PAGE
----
Wine in France is, the least to say, an institution, an Art, a way of life and for some a Religion.
There are many reasons for that, it comes mainly for over two thousand years of wine making and wine enjoyment. Catholics supported vine culture, wine making, selling, drinking. It comes with a culture, a philosophy, and most of all, the Land. France is the place where God put the right vines, in good soils, matching climates, with the perfect ecosystem ; there is almost nothing to do but let Nature work. Men perfected harvesting, culture, assembling. Then came technology, helping to control a thousand parameters and in the end, produce high quality wines. There is no such thing as a « perfect » wine, but a wine matching land character (the « terroir »), winery style, the very local climate, the sun of this side of the hill, the heat stored by those white stones, this particular mushroom that grows there on the grape skin and tweaks the fermentation to something unique, the art of making the barrels, vessels for the years to come for the wine to age, the smell of the cave they’re stored in.
Yes, in France, wine matters. It inspired the world. As it became one place, wine did so. And in the USA, they are also making wine. Years ago, I spent some time in Napa Valley, and I was amazed with some (not all) wines available there. I was not less amazed by the gas heating systems in open fields and the huge windmills (actually, fans) to spread the hot air around the vines, to avoid frost. Is it worth *heating* the whole valley ? Seems money talks loud in here. Robert Parker and his guide changed the way people buy wine, so it changed the way most wineries tune their wine. Yeah, add some wood chunks and oxygenate, it give you a better score and so, you can sell higher. The price of the wine in the USA makes it a luxury good : expect $50 for a good bottle, $500 for something great. This is 5 to 10 times more than in France, I suppose it’s due to the offer versus demand ratio.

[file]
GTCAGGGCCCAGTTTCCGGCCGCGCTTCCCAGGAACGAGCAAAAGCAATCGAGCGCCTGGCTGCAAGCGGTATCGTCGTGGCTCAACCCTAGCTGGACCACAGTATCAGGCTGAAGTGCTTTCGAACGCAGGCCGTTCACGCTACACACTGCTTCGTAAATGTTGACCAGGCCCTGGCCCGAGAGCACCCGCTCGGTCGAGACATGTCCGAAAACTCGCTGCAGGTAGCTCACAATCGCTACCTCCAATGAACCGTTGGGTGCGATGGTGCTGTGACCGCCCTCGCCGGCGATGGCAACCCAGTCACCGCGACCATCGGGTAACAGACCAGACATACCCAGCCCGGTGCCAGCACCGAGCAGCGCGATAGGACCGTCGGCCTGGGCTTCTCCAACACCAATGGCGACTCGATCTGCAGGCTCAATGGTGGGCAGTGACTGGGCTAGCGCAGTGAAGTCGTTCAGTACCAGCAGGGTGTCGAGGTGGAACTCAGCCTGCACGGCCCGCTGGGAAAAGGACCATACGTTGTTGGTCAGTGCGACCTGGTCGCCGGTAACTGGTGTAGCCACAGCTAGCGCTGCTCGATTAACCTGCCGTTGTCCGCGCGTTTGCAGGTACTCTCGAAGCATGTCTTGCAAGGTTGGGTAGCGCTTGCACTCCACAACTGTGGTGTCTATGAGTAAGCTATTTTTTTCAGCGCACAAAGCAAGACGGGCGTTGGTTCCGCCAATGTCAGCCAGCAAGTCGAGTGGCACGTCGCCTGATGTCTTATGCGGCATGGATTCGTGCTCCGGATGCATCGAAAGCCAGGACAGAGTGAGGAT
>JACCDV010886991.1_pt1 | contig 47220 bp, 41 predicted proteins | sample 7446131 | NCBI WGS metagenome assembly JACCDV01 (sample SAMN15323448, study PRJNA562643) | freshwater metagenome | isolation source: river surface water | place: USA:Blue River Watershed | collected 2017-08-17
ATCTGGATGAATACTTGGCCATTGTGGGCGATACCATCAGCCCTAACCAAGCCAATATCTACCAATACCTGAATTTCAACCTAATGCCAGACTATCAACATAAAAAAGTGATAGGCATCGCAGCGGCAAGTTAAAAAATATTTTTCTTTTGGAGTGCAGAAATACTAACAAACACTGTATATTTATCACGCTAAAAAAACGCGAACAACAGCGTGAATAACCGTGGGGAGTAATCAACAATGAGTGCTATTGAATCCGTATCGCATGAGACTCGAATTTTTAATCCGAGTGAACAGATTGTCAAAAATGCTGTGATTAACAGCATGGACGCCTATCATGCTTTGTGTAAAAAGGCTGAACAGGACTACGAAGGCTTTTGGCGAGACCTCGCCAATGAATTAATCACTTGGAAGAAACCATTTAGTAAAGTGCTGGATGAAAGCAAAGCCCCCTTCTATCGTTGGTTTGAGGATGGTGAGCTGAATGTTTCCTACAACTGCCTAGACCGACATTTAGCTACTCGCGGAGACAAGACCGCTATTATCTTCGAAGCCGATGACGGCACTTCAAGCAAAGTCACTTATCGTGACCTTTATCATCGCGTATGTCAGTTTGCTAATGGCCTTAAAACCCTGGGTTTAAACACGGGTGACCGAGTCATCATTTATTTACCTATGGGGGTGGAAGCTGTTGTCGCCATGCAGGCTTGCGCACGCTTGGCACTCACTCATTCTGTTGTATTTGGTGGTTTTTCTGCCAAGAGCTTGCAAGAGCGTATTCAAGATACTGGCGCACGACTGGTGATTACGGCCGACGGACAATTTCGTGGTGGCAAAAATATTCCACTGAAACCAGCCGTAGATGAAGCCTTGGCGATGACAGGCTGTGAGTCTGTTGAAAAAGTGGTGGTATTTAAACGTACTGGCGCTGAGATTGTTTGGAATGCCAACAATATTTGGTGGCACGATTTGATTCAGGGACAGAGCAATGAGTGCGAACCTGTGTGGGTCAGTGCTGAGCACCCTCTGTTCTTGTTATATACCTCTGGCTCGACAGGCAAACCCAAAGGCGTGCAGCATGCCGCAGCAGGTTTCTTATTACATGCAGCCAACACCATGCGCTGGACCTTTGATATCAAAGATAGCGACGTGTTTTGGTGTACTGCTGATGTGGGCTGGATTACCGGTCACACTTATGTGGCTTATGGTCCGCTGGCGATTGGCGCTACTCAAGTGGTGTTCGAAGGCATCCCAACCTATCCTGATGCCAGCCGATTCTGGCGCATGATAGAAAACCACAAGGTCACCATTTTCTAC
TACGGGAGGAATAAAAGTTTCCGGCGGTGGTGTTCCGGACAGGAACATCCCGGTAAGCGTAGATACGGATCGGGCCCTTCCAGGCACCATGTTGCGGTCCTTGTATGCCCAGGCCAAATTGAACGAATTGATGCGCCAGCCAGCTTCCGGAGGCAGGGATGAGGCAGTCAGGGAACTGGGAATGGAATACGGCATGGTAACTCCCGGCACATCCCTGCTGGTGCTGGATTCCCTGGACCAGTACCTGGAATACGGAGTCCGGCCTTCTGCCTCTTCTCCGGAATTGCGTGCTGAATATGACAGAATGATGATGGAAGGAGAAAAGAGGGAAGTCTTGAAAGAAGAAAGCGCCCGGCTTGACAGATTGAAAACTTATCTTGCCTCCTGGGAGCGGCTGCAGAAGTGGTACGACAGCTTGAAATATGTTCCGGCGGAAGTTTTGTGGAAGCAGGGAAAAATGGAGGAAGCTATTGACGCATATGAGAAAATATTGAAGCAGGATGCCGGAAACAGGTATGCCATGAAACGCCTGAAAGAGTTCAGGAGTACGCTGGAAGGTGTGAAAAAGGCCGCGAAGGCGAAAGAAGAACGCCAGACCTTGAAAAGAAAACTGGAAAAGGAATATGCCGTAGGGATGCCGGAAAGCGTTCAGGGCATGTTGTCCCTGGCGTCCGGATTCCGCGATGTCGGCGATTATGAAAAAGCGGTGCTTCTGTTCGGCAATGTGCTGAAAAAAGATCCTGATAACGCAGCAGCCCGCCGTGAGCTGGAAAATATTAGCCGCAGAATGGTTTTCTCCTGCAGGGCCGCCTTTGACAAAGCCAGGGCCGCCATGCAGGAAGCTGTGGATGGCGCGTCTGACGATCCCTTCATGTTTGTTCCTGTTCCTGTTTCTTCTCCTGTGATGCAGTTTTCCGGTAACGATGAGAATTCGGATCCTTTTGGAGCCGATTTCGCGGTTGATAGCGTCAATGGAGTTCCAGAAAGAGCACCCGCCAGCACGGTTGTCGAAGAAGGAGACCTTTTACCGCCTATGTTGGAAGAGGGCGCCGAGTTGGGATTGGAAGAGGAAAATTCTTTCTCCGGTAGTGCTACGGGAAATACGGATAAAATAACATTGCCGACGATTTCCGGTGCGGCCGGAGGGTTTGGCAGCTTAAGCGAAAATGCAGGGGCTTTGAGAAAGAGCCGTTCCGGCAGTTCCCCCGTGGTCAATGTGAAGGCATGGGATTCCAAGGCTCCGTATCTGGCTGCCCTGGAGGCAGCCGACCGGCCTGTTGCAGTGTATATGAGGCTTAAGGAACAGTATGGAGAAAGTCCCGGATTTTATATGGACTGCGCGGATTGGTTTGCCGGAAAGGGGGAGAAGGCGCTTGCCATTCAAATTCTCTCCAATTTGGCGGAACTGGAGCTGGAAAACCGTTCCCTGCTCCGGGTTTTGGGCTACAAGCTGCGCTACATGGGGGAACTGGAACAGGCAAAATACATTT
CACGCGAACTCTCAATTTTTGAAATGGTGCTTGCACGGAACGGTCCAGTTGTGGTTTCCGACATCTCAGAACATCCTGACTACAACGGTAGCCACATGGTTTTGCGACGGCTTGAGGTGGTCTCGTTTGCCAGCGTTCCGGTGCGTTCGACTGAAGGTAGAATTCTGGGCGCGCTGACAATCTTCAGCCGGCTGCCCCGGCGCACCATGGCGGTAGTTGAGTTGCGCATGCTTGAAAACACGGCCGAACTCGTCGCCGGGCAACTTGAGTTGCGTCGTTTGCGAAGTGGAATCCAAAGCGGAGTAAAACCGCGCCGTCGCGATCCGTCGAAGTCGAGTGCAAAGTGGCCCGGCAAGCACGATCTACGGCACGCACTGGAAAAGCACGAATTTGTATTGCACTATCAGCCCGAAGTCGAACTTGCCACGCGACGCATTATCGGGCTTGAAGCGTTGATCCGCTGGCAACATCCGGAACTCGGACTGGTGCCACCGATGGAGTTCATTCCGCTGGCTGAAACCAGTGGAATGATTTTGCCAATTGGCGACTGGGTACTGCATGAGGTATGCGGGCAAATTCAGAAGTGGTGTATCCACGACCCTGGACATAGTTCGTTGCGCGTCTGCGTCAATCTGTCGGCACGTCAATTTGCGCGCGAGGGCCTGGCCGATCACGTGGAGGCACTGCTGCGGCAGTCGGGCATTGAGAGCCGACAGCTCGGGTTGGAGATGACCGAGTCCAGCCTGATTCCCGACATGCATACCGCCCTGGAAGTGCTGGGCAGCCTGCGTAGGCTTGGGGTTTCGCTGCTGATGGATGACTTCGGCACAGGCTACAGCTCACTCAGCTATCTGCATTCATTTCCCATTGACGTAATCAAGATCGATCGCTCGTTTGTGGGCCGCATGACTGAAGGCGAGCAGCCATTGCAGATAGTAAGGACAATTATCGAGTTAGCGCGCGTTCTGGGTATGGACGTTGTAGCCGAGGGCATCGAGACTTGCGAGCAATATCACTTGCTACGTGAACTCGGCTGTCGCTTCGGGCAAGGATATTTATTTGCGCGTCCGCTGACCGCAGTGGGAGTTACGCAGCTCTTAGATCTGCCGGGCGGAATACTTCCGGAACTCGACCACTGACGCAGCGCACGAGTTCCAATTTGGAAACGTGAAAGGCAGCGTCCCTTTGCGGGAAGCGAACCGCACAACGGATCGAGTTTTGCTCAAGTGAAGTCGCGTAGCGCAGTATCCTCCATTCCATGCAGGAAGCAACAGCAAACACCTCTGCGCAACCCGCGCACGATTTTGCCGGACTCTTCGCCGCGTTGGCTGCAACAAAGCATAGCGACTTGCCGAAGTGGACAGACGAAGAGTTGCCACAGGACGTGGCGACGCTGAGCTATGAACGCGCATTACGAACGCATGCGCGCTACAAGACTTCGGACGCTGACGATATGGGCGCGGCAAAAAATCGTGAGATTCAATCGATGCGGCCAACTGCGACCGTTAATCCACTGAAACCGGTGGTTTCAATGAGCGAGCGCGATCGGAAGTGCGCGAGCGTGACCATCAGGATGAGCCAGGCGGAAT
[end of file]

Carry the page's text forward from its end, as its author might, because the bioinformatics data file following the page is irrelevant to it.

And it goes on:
Taste comes with education. Most Americans will drink wine in a water plastic glass, with no understanding of what wine is, nor how to appreciate it. Most will think french are, winewise, sophisticated, complicated folks full of laughable manners. Aliens with monocles talking fancy, dancing sissies in unnerving talking spree. Some Americans understand and appreciate wine, but I have met so few.
Then, surprisingly, they also have beer. Maybe, from being mostly british / scott / irish culture, there is something they understand about it beyond what we’ve got in France. Besides the now officially infamous Bud / Miller / Coors industrial beer; a galaxy of breweries are making very interesting brews. Sometimes “too much” crafty, sometimes bad, sometimes too tweaked – cheated; but most of them are plain good, honest, affordable and enjoyable.
I dropped drinking wine in the US : I drink beer. And back in old Europe, ah! Both. Enjoy and deal with addiction.